The Florida Democratic Party paid tribute Saturday to its most popular figure — Bob Graham (search) — and the senator took the opportunity to criticize President Bush.

Graham lashed out at Bush for the budget deficit, his environmental policy and the war on Iraq. His speech at the party convention was interrupted by a thunderous chant of "No more Bush."

Graham, who is a retiring next year after three terms in the Senate, dropped his presidential campaign two months ago.

"During my presidential campaign I was frequently accused of being too passionate," Graham said. "I am passionate about the fact that today we are continuing a war in the wrong place against the wrong enemy for the wrong reason. I am passionate about the fact that this president is clueless — clueless — as to our economic future. I am passionate about the fact that even in this feeble recovery we still are not creating the jobs that the American people need."

Graham's speech was preceded by a tribute video featuring his wife, Adele, singer Jimmy Buffett and former Gov. Reubin Askew (search). When Graham finished, state party Chairman Scott Maddox gave him the first annual Bob Graham Award for Excellence in Public Service.

Maddox said later he is promoting Graham as a vice presidential candidate "every chance I get."

"Bob Graham would be an outstanding presidential choice," Maddox said. "He is a lock on 27 electoral votes in my opinion. If Graham is on the ticket then I think Florida will absolutely vote for the ticket."

Massachusetts Sen. John Kerry (search), one of seven presidential candidates expected at the convention, agreed Graham would be a good running mate. He said the first factor in choosing a vice president is whether the pick would make a good president.

"I'm confident that he would be on anybody's list," Kerry said.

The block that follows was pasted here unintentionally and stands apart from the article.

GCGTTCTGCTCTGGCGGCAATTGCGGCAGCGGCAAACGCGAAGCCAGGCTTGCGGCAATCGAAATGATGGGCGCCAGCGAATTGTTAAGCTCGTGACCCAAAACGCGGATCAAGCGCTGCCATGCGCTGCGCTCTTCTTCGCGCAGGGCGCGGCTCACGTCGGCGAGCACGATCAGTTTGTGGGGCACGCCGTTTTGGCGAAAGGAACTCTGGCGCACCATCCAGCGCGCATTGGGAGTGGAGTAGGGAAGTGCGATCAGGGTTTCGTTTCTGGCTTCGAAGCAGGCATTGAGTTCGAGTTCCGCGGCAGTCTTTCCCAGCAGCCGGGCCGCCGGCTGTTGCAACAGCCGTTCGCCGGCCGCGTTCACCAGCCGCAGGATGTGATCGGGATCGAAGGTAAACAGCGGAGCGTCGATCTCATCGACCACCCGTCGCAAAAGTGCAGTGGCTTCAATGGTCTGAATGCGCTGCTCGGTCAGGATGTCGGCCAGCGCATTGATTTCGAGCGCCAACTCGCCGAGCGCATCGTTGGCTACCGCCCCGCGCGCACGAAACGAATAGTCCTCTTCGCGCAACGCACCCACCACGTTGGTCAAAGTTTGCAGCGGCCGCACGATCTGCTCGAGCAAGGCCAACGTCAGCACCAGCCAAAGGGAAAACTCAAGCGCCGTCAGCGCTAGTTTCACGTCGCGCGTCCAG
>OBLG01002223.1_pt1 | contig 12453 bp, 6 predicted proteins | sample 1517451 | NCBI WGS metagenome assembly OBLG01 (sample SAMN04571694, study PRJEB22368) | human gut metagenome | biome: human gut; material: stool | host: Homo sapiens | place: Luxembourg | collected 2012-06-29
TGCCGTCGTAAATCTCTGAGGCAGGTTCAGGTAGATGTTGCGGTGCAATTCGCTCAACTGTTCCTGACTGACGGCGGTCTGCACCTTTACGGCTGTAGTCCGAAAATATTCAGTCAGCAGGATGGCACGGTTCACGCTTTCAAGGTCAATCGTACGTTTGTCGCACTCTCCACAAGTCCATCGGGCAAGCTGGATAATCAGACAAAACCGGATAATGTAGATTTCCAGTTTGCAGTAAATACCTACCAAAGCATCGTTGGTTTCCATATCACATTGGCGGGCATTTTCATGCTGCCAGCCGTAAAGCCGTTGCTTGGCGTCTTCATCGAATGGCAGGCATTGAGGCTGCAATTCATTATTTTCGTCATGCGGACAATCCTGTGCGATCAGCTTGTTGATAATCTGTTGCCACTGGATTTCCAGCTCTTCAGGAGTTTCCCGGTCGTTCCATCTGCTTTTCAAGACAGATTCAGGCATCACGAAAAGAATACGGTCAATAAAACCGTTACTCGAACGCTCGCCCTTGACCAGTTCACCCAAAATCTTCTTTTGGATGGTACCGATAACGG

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Florida Democratic activists dropped the idea of a straw poll to indicate their preference for president in exchange for a guarantee that all nine presidential candidates would attend the convention and take questions from delegates.

But Rev. Al Sharpton opted to host "Saturday Night Live" and attend a New Hampshire event; former Illinois Sen. Carol Moseley Braun had the flu and was a long shot to attend; and Missouri Rep. Dick Gephardt and former Gen. Wesley Clark gave speeches and then left without attending question-and-answer sessions.

"There are some things that are beyond our control," said Maddox. "The important thing is that our delegates come out of this fired up. That's what we wanted to accomplish with this convention and I think we're off to a great start."

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Democratic National Committee (search) chairman Terry McAuliffe predicted unprecedented voter turnout in Florida next year.

"Florida is absolutely critical to the Democratic Party winning the White House. We need these 27 electoral votes," McAuliffe said Friday night. "We're going to have the biggest vote turnout we've ever had here in Florida in 2004."

McAuliffe said the party would retain Graham's seat and was optimistic Democrats could win "a couple of House seats" next year.

"It's going to be a huge turnout operation from all over this state, but a key part of it is having Bob Graham," McAuliffe said. "We have the responsibility of making sure that we have the biggest grass-roots operation we've ever had."